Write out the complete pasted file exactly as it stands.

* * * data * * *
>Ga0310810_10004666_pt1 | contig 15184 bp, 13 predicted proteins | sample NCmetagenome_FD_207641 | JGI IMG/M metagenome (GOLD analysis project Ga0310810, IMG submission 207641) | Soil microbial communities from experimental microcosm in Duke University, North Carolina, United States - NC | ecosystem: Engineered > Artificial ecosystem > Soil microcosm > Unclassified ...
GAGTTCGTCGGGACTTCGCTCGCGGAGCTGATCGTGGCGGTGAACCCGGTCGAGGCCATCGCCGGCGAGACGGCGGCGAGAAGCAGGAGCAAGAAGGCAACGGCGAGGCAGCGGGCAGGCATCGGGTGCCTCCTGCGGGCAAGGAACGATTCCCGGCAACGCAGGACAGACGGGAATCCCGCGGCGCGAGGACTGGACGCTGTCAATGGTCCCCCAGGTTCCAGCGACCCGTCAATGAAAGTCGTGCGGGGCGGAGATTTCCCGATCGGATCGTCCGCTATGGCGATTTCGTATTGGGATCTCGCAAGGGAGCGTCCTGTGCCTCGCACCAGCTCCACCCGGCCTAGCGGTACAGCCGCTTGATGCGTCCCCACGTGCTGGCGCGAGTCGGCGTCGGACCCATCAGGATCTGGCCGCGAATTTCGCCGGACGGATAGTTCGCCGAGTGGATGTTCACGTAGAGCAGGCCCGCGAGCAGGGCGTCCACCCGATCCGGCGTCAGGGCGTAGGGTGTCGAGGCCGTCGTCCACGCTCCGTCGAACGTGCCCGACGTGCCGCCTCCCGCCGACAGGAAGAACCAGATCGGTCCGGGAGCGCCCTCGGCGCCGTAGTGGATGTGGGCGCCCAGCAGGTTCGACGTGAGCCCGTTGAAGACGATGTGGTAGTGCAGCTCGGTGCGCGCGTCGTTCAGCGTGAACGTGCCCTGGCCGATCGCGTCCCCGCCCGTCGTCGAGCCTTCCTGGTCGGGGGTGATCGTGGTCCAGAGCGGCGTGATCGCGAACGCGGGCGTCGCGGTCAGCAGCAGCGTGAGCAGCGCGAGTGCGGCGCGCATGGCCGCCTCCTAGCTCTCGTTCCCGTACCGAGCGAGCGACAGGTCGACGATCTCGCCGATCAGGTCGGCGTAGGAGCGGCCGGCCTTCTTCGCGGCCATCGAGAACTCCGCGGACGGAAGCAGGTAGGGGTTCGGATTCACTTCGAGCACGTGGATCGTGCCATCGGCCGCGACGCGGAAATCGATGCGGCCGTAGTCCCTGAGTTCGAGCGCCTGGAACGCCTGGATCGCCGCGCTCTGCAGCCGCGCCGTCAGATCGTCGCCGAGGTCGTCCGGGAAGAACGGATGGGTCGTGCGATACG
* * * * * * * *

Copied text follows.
>Ga0310810_10004666_pt1 | contig 15184 bp, 13 predicted proteins | sample NCmetagenome_FD_207641 | JGI IMG/M metagenome (GOLD analysis project Ga0310810, IMG submission 207641) | Soil microbial communities from experimental microcosm in Duke University, North Carolina, United States - NC | ecosystem: Engineered > Artificial ecosystem > Soil microcosm > Unclassified ...
GAGTTCGTCGGGACTTCGCTCGCGGAGCTGATCGTGGCGGTGAACCCGGTCGAGGCCATCGCCGGCGAGACGGCGGCGAGAAGCAGGAGCAAGAAGGCAACGGCGAGGCAGCGGGCAGGCATCGGGTGCCTCCTGCGGGCAAGGAACGATTCCCGGCAACGCAGGACAGACGGGAATCCCGCGGCGCGAGGACTGGACGCTGTCAATGGTCCCCCAGGTTCCAGCGACCCGTCAATGAAAGTCGTGCGGGGCGGAGATTTCCCGATCGGATCGTCCGCTATGGCGATTTCGTATTGGGATCTCGCAAGGGAGCGTCCTGTGCCTCGCACCAGCTCCACCCGGCCTAGCGGTACAGCCGCTTGATGCGTCCCCACGTGCTGGCGCGAGTCGGCGTCGGACCCATCAGGATCTGGCCGCGAATTTCGCCGGACGGATAGTTCGCCGAGTGGATGTTCACGTAGAGCAGGCCCGCGAGCAGGGCGTCCACCCGATCCGGCGTCAGGGCGTAGGGTGTCGAGGCCGTCGTCCACGCTCCGTCGAACGTGCCCGACGTGCCGCCTCCCGCCGACAGGAAGAACCAGATCGGTCCGGGAGCGCCCTCGGCGCCGTAGTGGATGTGGGCGCCCAGCAGGTTCGACGTGAGCCCGTTGAAGACGATGTGGTAGTGCAGCTCGGTGCGCGCGTCGTTCAGCGTGAACGTGCCCTGGCCGATCGCGTCCCCGCCCGTCGTCGAGCCTTCCTGGTCGGGGGTGATCGTGGTCCAGAGCGGCGTGATCGCGAACGCGGGCGTCGCGGTCAGCAGCAGCGTGAGCAGCGCGAGTGCGGCGCGCATGGCCGCCTCCTAGCTCTCGTTCCCGTACCGAGCGAGCGACAGGTCGACGATCTCGCCGATCAGGTCGGCGTAGGAGCGGCCGGCCTTCTTCGCGGCCATCGAGAACTCCGCGGACGGAAGCAGGTAGGGGTTCGGATTCACTTCGAGCACGTGGATCGTGCCATCGGCCGCGACGCGGAAATCGATGCGGCCGTAGTCCCTGAGTTCGAGCGCCTGGAACGCCTGGATCGCCGCGCTCTGCAGCCGCGCCGTCAGATCGTCGCCGAGGTCGTCCGGGAAGAACGGATGGGTCGTGCGATACG